Written by Lisa Taylor on October 24, 2017 in News

Tax News – July 2017




The result of the General Election has left Teresa May and the Conservative Party clinging on to power with support from the Democratic Unionist Party (DUP) in Northern Ireland. This leads to a period of significant uncertainty for the country as the BREXIT negotiations are just about to start.

Following the General Election there have been important Cabinet reshuffles. Although Philip Hammond retained his position as Chancellor of the Exchequer, Jane Ellison MP the Chief Secretary to the Treasury lost her seat in Battersea. Ms Ellison was day-to-day lead for Making Tax Digital, so it’s not clear if her demise might lead to another delay, while her replacement Liz Truss gets up to speed. David Gauke has also moved from the Treasury to become Work and Pensions Secretary.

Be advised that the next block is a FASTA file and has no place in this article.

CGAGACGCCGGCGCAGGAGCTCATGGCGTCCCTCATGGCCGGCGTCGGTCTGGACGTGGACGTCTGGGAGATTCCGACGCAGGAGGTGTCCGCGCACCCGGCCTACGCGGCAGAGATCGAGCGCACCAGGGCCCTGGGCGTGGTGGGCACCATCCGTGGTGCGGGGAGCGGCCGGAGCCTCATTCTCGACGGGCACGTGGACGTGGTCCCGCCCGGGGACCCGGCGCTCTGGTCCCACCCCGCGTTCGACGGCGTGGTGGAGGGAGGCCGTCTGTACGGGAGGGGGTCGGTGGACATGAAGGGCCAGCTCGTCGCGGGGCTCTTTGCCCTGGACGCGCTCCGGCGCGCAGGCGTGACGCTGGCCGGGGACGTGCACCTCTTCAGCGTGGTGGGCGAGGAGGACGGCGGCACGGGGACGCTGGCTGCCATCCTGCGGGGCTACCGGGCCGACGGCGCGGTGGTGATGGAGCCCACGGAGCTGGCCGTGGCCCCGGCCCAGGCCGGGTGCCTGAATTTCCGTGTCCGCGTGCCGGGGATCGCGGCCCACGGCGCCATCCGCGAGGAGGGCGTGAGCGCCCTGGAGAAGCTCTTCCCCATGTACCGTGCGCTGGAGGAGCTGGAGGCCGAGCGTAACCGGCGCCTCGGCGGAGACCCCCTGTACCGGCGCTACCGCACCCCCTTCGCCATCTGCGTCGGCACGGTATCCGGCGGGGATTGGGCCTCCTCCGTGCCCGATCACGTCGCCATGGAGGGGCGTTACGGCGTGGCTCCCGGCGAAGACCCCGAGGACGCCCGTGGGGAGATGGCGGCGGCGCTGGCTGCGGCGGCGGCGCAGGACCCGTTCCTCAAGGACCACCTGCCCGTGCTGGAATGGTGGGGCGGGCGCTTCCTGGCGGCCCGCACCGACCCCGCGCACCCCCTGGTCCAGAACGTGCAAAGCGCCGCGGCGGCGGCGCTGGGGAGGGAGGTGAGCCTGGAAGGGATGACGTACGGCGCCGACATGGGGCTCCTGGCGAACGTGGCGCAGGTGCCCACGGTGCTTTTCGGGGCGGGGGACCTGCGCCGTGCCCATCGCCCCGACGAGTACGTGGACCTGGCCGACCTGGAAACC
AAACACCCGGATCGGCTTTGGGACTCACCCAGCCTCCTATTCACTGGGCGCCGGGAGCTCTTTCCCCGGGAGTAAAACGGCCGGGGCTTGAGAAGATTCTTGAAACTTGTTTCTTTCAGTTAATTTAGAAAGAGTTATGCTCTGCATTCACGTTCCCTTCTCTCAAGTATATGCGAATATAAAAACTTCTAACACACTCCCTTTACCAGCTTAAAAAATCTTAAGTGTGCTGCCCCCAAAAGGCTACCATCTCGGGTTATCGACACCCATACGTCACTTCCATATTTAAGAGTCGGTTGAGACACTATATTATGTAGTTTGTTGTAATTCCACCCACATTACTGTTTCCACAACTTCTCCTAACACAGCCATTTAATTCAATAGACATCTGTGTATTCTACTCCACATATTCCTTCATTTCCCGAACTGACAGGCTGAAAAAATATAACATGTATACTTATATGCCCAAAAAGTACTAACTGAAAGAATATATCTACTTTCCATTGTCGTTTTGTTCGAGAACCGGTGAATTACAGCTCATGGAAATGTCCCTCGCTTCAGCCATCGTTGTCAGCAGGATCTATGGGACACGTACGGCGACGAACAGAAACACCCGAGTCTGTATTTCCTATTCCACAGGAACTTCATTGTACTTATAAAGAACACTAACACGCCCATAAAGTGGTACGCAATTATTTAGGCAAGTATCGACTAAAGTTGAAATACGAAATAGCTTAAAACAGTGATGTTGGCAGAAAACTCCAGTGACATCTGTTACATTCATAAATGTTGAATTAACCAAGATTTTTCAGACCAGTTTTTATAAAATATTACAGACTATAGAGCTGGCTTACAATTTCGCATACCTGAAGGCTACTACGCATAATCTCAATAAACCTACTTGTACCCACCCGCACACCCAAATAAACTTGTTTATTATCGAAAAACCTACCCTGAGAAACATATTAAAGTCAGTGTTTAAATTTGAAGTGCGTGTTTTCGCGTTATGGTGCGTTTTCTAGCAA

So what will happen to those measures in the original Finance Bill that did not make it into the first Finance Act 2017?

The planned changes to corporation tax such as the new losses rules were due to take effect from1 April 2017.

The changes to deemed domicile were also due to start 6 April 2017. This has put tax planning on hold for companies and individuals affected by the changes.




The Conservative Party Manifesto announcement and subsequent U-Turn on the requirement to pay for social care may have caused many voters to switch their allegiance in the June Election. Although this so-called “Dementia tax” is not strictly a tax, paying for social care has become more important than Inheritance Tax for many families.